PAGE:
My hope was to set my camera (a Fujifilm X-E1) on a tripod at night and photograph the stars above the lake. I arrived during daylight, but after exploring for a good spot (and after dinner), by the time I found where I wanted to shoot from, it was already dark.

I placed the camera on the tripod and adjusted the camera settings. This wasn't my first time doing this type of photography with this camera, so I knew already how to set it all up. Or so I thought.

I soon discovered that I was having an issue with focus. I was trying to manually focus to infinity, but something wasn't working right. I tried all sorts of things to get it to work, but kept getting out-of-focus images.

Grabbing my cell phone out of my pocket I did a Google search for what might be causing my issues. Nothing. No one else apparently ever had this issue. I was beginning to think that the camera somehow broke and I was going to have to send it in for (expensive) repairs.
Full Moon Over Bear Lake - Bear Lake, Idaho
The full moon was going to rise soon, and so I didn't have much time to figure out the problem. I gave auto-focus a try, and to my surprise (it was dark and the camera uses contrast detection) it locked focus on the distant mountains and I was able to capture Clouds At Night. One exposure out of about two dozen attempts was in focus.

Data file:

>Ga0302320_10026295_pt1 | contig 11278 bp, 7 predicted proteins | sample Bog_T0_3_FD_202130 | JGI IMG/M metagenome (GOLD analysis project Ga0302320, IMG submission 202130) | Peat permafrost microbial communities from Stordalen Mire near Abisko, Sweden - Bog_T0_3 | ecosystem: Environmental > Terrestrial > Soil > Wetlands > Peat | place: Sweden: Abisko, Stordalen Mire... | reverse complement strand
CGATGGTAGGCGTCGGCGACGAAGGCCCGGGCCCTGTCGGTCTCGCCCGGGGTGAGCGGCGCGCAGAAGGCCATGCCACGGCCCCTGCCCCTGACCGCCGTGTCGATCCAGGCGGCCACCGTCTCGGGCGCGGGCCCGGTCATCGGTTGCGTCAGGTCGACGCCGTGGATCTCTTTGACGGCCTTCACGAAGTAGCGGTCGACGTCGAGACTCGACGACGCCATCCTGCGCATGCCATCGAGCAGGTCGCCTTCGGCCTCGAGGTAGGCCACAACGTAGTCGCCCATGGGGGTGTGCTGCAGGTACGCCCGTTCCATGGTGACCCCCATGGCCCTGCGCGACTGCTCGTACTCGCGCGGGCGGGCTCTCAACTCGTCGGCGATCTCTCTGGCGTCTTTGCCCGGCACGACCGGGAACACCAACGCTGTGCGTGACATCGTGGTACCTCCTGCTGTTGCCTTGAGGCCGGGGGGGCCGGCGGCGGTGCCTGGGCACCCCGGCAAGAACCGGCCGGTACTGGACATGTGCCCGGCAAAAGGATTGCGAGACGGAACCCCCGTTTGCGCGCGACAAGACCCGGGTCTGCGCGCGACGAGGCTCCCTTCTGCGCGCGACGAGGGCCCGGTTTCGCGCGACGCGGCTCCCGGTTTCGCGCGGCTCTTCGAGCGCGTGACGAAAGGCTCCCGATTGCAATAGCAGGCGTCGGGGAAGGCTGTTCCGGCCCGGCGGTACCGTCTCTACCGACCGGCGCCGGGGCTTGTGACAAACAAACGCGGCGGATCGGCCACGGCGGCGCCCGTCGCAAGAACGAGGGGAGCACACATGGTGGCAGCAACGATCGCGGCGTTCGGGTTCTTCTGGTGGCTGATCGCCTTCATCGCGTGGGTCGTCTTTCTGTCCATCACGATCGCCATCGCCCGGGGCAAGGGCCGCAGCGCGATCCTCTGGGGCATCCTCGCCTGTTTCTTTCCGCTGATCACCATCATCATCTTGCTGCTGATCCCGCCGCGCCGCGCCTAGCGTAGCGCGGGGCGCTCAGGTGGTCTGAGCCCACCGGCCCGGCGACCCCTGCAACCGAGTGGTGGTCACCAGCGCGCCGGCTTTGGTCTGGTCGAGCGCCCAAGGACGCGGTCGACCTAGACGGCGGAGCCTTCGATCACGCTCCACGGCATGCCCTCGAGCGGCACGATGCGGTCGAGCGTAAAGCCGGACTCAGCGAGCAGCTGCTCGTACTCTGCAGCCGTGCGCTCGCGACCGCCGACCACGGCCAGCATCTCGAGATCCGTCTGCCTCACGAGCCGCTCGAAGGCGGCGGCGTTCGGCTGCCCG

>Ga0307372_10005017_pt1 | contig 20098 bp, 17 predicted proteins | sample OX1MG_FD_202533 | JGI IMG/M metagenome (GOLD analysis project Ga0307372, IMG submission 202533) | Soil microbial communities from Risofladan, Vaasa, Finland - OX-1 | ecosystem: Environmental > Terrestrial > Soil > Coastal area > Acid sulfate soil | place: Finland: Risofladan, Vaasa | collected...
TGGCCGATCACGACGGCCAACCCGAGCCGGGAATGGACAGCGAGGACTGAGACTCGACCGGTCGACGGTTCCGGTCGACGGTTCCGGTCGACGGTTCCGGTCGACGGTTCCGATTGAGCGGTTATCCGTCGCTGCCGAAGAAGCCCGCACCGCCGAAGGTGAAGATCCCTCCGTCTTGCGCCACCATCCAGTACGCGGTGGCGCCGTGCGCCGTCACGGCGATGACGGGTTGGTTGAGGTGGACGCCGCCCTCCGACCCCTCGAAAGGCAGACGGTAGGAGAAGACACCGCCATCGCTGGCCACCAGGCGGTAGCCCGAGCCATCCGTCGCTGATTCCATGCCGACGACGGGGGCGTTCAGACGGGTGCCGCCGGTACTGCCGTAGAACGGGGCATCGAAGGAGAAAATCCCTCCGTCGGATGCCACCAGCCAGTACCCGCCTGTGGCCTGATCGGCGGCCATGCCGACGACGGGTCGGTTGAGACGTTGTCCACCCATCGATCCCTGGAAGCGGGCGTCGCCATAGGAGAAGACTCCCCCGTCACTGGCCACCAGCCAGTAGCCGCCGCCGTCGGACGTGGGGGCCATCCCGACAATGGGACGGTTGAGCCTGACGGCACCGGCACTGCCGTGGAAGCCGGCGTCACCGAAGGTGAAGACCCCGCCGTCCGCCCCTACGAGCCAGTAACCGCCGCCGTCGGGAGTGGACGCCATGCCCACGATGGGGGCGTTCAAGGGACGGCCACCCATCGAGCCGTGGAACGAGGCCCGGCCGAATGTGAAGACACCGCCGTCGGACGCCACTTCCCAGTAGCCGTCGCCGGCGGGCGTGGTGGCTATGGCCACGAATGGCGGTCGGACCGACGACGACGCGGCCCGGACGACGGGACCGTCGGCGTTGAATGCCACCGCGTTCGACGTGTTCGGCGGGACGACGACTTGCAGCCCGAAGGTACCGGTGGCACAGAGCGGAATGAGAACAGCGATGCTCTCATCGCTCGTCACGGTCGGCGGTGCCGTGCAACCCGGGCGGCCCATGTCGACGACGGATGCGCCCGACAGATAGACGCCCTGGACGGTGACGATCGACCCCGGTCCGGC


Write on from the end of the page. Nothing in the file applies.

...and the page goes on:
It wasn't until the next day that I figured out what the problem was. A switch got bumped and was set to auto-focus continuously, and I didn't realize it. It was a simple mistake that I should have been able to diagnose in the field.

I've only owned this camera for a couple of months. Nonetheless, I thought I was pretty familiar with it, but  obviously I wasn't familiar enough. It didn't help that I was trying to figure out the problem in the dark and under time constraints. I almost wasn't able to create the photograph that I set out to capture. I was lucky to get it.

There's a clear lesson to learn here: be very familiar with your gear. Know your camera inside and out. Don't allow simple mistakes (like accidentally bumping a switch) to mess up your photographic opportunities.

I need to spend just a little more time understanding what every switch, button and menu option does. It's good to know exactly what does what, even if I don't think I'll ever use certain options, because one day I might have some weird little issue and perhaps that one switch, button or menu option is what I need to adjust to fix it. In fact, that's what happened to me at Bear Lake, only I didn't know how to fix it.

Tuesday, September 20, 2016

News: Yi M1 - Cheap Compact Mirrorless

Yi M1
Looking to get a compact mirrorless digital camera, but don't want to break the bank? The Chinese company Yi just announced a new camera coming out in a couple of days: the M1.